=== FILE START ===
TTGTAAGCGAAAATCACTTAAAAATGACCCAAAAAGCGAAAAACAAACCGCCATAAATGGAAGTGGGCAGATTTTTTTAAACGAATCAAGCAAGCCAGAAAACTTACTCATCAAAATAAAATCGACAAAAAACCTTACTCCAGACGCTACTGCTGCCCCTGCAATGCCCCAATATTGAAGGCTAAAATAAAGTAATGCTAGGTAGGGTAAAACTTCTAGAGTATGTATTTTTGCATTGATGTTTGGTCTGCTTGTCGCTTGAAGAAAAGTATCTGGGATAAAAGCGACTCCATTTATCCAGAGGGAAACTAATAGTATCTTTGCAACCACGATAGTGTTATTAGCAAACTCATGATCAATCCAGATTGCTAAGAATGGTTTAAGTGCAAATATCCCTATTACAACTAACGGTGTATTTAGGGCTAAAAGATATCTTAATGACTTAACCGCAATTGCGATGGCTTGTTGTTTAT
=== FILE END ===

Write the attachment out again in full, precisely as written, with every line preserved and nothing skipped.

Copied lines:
TTGTAAGCGAAAATCACTTAAAAATGACCCAAAAAGCGAAAAACAAACCGCCATAAATGGAAGTGGGCAGATTTTTTTAAACGAATCAAGCAAGCCAGAAAACTTACTCATCAAAATAAAATCGACAAAAAACCTTACTCCAGACGCTACTGCTGCCCCTGCAATGCCCCAATATTGAAGGCTAAAATAAAGTAATGCTAGGTAGGGTAAAACTTCTAGAGTATGTATTTTTGCATTGATGTTTGGTCTGCTTGTCGCTTGAAGAAAAGTATCTGGGATAAAAGCGACTCCATTTATCCAGAGGGAAACTAATAGTATCTTTGCAACCACGATAGTGTTATTAGCAAACTCATGATCAATCCAGATTGCTAAGAATGGTTTAAGTGCAAATATCCCTATTACAACTAACGGTGTATTTAGGGCTAAAAGATATCTTAATGACTTAACCGCAATTGCGATGGCTTGTTGTTTAT